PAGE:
Before we get started with part two of finding balance between our diets and our workouts, I realize that this post may contain information that many of you already know.
But sometimes, just because we know something, doesn’t mean we apply it.
It can often take repeated exposure to hearing the same information over and over to make us finally wake up and do something with it.
You may know you need to eat more, you may know it’s important to refuel after a workout, you may know you still need to eat on a rest day yet your brain fights it in a quest to not gain weight.
I understand, really I do, but denying your body food especially when it needs it the most, is not the way to lose weight! In fact, eating too little can and will, eventually, slow your metabolism and cause you to gain weight, along with bring you a whole other host of problems.
So, just like last week’s post, I spoke with Laura (thanks Laura!) about some of the questions I often receive regarding balancing our food with our running and workouts.
I have interjected some of my own thoughts in conjunction with her advice along with a few links of interest as they relate to each topic.
The first question today discusses what we should eat before and after our workouts. I know that not everyone likes to eat before a run. Please make sure you aren’t lying to yourself about this. Are you skipping the fuel in favor of consuming fewer calories or does the food really not sit well in your stomach?
Do you really want to test out glycogen depletion training or are you trying to run off last night’s dinner instead of eating additional calories?
Pre and Post Run Fuel – Why and What?
It’s important to eat a source of easily digestible carbohydrates before your workout. You want to select a carbohydrate that will give you a sustained source of energy rather than a carbohydrate crash, but you also want to avoid anything that will have you running for the bathroom.
You don’t need to eat a huge meal before a run; a small 100-300 calorie snack will work well.
Popular pre-run options:
- Whole-Grain Waffles
The amount of time needed between what you eat and when you run varies by person. Some need more than an hour to digest, others can run within 20 minutes.
After a run, you want to eat a balanced combination of complex carbohydrates, protein, and healthy fats. To replenish your glycogen stores and start the recovery process for your muscles, be sure to eat within 60 minutes of finishing your run.
-> Although the 6o minute time frame is the benchmark, I do much better when I eat my post run meal within 30 minutes following my run, especially my long run. The sooner I eat, the better I recover and the less hungry I am for the rest of the day. If I miss the window, especially if I go longer than an hour, I get headaches, stiff muscles and remain ravenous all day long!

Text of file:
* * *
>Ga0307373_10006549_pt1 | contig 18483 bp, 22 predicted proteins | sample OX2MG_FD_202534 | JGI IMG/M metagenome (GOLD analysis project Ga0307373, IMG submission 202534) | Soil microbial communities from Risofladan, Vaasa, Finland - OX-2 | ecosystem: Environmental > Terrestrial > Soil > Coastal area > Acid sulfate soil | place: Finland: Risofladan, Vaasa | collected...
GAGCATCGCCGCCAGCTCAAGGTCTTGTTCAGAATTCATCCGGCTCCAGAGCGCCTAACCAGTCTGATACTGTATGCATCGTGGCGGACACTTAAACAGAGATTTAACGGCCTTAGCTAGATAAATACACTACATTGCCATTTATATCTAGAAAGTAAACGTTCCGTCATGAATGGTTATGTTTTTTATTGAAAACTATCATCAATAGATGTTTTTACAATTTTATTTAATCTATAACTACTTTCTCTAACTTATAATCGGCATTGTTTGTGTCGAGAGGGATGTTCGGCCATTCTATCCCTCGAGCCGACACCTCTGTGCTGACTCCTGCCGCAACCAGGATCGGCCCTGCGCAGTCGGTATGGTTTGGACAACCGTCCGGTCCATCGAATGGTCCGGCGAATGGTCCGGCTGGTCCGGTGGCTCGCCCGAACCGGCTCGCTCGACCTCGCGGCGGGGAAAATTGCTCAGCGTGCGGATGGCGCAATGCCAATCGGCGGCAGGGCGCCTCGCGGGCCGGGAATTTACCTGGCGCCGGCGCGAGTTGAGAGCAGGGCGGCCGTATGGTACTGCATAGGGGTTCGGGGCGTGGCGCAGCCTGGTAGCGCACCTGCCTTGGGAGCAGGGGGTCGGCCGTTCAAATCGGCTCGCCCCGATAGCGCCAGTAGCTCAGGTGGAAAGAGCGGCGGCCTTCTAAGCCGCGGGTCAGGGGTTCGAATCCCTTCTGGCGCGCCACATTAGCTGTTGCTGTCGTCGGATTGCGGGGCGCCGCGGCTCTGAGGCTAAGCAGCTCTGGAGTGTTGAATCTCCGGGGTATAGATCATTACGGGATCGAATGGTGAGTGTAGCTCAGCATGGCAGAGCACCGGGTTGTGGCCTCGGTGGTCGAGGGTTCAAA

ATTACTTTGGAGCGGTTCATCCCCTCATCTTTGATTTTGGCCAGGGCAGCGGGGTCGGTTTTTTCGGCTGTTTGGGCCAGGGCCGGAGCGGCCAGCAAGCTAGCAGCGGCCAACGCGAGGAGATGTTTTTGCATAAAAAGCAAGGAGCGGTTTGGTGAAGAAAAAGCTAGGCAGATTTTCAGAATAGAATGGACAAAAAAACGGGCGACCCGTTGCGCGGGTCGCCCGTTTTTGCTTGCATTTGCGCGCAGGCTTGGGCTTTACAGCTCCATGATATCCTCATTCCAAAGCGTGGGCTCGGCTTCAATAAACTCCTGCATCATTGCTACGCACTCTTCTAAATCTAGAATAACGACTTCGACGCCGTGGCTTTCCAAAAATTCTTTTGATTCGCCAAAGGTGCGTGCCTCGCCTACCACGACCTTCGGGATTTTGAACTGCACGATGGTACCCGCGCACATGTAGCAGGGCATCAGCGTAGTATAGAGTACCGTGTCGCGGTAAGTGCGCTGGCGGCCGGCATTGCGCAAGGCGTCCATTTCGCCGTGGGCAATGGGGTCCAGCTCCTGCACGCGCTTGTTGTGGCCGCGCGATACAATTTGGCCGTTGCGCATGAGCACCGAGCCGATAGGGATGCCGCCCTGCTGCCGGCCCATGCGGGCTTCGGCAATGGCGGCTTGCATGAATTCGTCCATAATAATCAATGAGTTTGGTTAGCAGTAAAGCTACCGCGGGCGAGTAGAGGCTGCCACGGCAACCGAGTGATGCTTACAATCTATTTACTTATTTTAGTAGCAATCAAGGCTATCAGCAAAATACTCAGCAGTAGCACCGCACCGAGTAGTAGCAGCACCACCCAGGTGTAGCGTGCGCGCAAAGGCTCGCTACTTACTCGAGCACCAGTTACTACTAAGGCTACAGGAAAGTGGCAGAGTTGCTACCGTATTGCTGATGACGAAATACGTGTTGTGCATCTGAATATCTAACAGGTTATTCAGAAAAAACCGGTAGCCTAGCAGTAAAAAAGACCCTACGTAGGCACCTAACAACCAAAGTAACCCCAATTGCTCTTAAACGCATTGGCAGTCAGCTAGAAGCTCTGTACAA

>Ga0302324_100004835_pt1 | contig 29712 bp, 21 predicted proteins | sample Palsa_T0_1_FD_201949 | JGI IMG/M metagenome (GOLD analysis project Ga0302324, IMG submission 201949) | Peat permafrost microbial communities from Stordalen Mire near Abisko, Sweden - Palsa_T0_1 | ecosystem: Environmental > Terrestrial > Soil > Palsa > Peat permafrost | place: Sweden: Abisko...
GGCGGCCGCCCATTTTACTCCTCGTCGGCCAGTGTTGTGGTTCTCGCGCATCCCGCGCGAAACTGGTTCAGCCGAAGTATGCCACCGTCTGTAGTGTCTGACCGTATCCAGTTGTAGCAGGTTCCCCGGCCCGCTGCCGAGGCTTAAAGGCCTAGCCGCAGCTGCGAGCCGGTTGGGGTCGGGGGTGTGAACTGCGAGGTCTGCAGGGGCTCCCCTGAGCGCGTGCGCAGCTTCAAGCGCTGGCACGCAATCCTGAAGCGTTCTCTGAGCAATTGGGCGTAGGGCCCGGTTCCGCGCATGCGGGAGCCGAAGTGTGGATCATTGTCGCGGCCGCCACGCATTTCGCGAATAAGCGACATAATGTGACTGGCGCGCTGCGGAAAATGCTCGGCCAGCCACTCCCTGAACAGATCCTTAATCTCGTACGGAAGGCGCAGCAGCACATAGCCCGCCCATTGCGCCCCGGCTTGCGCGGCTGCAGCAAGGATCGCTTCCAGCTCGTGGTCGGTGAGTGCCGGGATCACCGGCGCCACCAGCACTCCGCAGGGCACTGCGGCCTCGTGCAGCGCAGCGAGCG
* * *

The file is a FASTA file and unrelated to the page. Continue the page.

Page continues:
How much more should we eat if we are training for a race?
The harder you train, the more calories your body needs! Listen to your body’s hunger cues and respond accordingly.
-> Check out this post Michele recently shared which shows her day of food as she trains for the Boston Marathon. Even if you don’t follow a Paleo diet (which I don’t), it will demonstrate for you that all you need to do is eat when you are hungry and have your meals include extra of what you normally eat in order to fuel your workouts.
How much more should we be eating on the days we exercise versus the days we rest?
You may be tempted to cut your calories on rest days, but eating enough is vital on those days to support recovery.
Listen to your hunger. Your body doesn’t lie to you and food plays a vital role in the recovery process. Your running is more likely to suffer if you restrict foods than if you eat according to hunger and athletic needs.
-> My rest days typically fall after hard workout days which usually means I wake up super hungry. Just because I am not running does not mean I don’t eat a lot. If I am hungry, I keep eating until satisfied. If I am not as hungry, I don’t keep eating. It’s fairly simple.
How do we know we are fueling enough to maintain a healthy weight while running and increasing mileage/intensity?
Signs you are not eating enough for your body and your workouts:
- Your weight is dropping (when you are trying to maintain)
- Absence of period/suddenly irregular cycles
- Increased fatigue
- Performance suffering
- Cravings increasing, especially for sweets
We have talked A TON about amenorrhea and what it means when you aren’t getting your period. For most females, it’s a true sign of a lack of energy flowing throughout the body which is often a direct result of not eating enough to support our daily functions and workouts.
Your body is real good at letting you know what’s up – appetite, cravings, performance, strength – all indicators of your balance. If you pay attention, you will notice that things can change from one week to the next. It’s totally normal! We are not machines. The trick here though is to listen and make the adjustments necessary as you notice certain symptoms. If you ignore the cues, your workouts will suffer, you run the risk for injury, medical issues (including Female Athlete Triad) and, well, you will be a really cranky person because you are tired and hungry.
Posts of interest:
Finding Balance Between Our Diets & Workouts < – In case you missed last week!Finding Balance Between Our Diets & Workouts @thisrunnersrecipes #diet #balance #running #workouts #fitfluential Click To Tweet
Any questions you want us to address specifically in another post?
Do you find your appetite is more intense the day of a long run/race or the day after?
What do you like to eat before you run? What doesn’t work for you that you know of? I get hungry during my run if I eat toast with peanut butter so I really stick to oatmeal and/or banana. Oh, and apples do not work for me. I cannot dice apples into my oatmeal before I run!